Repertoire Characteristics

Método de Guitarra has a vast repertoire of seventy composers and anonymous tunes. There are scales, exercises, and examples to work on the different techniques, a repertoire of small pieces, and more important works to complement and enrich the learning process. The works encompass music from the Renaissance period to contemporary live composers. They were selected to fit the technical demands according to each level while portraying a variety of compositional styles.

There is music by eighteen composers from Cuba, ten from Latin-American countries, and forty-one from different countries in Europe. The Latin-American countries represented are Mexico, Argentina, Brazil, and Paraguay. From Europe, the nations are Spain, France, Italy, Germany, Poland, Norway, Hungary, and England.(See Table 1: European composers)

Spain is the most represented European country, with thirteen composers and eighty-three works. There is a comprehensive collection of 19th and 20th-century Spanish music from composers like Fernando Sor, Dionisio Aguado, Francisco Tárrega, Daniel Fortea, Emilio Pujol, and Miguel Llobet; and Renaissance composers like Santiago de Murcia, Luis Milán, Gaspar Sanz, and Diego Pisador. 

There is a wide range of European composers from different musical periods. The repertoire list comprises sixty-five works from Renaissance lutenists like John Dowland to relevant Baroque composers like J. S. Bach. There is music by Classical and Romantic renowned composers for the guitar like Mauro Giuliani, Napoleón Coste, and J. K. Mertz, among others.

Interestedly, there are only a few 20th-century composers such as Edward Grieg, Francis Poulenc, and Francis Kleynjans. There are twenty-five pieces of music from Latin America by influential figures and less-known composers. Names like Jorge Martínez Zárate, Manuel M. Ponce, Agustín Barrios (Mangoré), and Joāo Texeira (Pernambuco), among others, are included in this method. There are also arrangements of Latin American tunes for children and from the regional repertoire of traditional folk music. (See Table 2: Latin America composers)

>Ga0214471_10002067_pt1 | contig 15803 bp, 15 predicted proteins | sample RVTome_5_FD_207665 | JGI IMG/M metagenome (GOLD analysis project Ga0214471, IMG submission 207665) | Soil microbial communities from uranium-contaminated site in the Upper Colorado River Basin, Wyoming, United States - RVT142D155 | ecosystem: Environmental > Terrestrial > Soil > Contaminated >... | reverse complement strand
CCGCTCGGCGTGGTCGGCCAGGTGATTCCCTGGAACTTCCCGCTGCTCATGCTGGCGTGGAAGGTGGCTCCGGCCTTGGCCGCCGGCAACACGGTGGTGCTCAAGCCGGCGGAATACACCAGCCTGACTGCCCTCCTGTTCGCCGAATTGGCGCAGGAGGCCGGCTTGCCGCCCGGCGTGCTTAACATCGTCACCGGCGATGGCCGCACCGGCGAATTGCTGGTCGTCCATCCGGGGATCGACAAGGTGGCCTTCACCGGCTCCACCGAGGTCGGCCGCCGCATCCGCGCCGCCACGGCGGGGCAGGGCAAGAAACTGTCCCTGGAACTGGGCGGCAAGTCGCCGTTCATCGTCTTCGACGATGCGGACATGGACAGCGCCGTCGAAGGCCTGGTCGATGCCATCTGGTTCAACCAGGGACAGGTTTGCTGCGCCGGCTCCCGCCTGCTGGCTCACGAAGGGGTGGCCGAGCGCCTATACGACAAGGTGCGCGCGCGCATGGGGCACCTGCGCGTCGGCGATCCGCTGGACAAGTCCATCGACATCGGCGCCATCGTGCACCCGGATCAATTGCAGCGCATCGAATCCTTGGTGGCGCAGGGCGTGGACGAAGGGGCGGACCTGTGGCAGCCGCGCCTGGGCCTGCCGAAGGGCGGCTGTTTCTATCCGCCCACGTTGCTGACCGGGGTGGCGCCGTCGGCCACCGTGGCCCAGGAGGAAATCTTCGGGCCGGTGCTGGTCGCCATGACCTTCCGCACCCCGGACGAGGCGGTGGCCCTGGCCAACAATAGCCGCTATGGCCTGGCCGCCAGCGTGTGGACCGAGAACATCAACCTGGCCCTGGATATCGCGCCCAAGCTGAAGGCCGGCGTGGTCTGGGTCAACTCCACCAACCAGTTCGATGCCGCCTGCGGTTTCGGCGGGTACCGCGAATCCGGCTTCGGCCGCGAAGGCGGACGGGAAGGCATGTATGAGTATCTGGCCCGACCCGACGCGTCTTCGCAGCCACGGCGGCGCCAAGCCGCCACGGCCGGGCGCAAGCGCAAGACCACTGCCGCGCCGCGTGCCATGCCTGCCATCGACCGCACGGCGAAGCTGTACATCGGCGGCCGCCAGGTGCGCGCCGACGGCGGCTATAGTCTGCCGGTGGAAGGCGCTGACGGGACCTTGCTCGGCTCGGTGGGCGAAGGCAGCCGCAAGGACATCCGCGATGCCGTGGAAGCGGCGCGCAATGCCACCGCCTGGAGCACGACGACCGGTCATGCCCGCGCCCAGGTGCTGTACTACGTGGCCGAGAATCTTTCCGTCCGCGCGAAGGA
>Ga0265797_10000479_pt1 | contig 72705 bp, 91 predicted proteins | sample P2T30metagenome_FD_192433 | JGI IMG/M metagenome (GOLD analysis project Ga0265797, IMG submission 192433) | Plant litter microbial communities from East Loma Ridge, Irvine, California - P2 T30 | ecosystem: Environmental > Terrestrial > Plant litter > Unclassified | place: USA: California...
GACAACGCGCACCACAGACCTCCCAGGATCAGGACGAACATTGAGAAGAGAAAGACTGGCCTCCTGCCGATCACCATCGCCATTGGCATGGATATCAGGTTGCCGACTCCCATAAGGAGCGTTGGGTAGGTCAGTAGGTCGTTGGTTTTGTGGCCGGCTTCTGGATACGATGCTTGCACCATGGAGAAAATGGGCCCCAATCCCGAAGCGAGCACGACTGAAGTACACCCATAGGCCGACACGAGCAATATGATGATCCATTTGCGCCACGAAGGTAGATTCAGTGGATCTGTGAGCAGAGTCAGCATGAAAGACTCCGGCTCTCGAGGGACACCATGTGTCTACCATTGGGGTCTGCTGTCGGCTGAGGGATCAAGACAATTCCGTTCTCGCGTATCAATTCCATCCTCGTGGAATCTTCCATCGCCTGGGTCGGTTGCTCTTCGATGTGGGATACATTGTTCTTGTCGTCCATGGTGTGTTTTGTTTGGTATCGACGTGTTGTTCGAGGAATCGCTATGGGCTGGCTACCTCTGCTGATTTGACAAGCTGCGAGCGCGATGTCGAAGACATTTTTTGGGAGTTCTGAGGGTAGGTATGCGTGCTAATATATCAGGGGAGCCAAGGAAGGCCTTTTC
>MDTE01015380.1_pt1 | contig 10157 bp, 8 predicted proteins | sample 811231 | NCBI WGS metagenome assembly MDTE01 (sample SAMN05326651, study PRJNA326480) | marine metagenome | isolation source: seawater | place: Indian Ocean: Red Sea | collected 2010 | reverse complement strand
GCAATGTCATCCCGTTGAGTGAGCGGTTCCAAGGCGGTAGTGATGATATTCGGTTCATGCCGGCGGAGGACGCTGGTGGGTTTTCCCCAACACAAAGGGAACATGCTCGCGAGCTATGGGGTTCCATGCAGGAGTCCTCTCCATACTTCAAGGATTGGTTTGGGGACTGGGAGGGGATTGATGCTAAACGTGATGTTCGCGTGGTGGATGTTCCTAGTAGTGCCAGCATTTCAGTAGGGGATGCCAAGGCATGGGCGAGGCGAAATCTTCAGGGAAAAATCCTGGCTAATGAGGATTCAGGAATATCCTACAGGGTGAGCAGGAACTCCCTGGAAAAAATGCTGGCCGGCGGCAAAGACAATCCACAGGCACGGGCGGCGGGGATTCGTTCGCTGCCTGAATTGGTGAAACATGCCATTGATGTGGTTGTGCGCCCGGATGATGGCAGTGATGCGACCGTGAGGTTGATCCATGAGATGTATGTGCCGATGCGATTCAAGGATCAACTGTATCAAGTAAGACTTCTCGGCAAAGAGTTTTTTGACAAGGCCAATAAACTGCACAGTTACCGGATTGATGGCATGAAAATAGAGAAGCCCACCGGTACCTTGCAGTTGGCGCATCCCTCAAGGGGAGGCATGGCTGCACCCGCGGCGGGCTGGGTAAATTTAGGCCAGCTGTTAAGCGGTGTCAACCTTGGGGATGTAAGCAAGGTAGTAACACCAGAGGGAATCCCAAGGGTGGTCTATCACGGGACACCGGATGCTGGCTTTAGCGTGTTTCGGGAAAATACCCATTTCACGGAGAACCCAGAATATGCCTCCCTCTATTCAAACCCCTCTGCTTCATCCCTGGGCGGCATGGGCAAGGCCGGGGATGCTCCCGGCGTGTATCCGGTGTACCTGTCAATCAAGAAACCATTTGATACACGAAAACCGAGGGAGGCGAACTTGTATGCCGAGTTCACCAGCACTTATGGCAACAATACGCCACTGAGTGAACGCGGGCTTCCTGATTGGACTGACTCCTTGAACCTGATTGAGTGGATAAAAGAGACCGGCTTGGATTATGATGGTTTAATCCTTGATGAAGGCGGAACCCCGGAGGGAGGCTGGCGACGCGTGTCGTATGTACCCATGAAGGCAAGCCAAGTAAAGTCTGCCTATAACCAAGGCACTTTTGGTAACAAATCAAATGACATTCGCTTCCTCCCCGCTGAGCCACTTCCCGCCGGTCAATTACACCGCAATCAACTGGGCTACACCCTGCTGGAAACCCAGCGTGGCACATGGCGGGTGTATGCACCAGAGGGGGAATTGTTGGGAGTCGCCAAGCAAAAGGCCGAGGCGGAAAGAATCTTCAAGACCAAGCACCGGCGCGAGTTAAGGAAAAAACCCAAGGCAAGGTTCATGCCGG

However, the major representation per a single country comes from Cuba, with a total of two hundred and eleven works. Most composers included were guitar professors or performers except Eliseo Grenet and Jorge Anckerman, whose works were arranged by Leo Brouwer. The composers with the most significant number of pieces and exercises incorporated are Clara Romero (48), Isaac Nicola (37 pieces), Marta Cuervo (32), Martín Pedreira (30), Teresa Madiedo  (15), and Leo Brouwer (12), etc. Many of the composers in the method are still alive and have currently active careers. (See Table 3: Cuban composers)

The primary influence in Nicola’s pedagogical work came from his mother, Clara Romero, and the Spanish school, mainly from his professor  Emilio Pujol and his idol Francisco Tárrega. That is why it is unsurprising that the significant representation of music in the method came from these figures. The other composers with many pieces in the method were vital collaborators/co-authors like Marta Cuervo and Martín Pedreira.

Since all the professors and collaborators involved in creating the method were Cuban, it felt natural to include Cuban music. However, the substantial output of Cuban composers resulted from a conscious effort to put value in the national music and composers. The fact that there is indeed such a rich compendium of music from the island makes this pedagogical work unique. This selection adds nuances to the standard classical guitar output and enriches the student’s learning experience with rhythms and music only found in this method.

Isaac Nicola was a fervent follower of the  Spanish guitar school led by Tárrega. However, he also understood the importance of the Latin American repertoire in the classical guitar context and defended this music throughout his career as a professor. With a visionary approach, he combined the demanding Classical guitar study with the strong tradition of Cuban music. This cultural richness is tangible in the Método de Guitarra and its repertoire.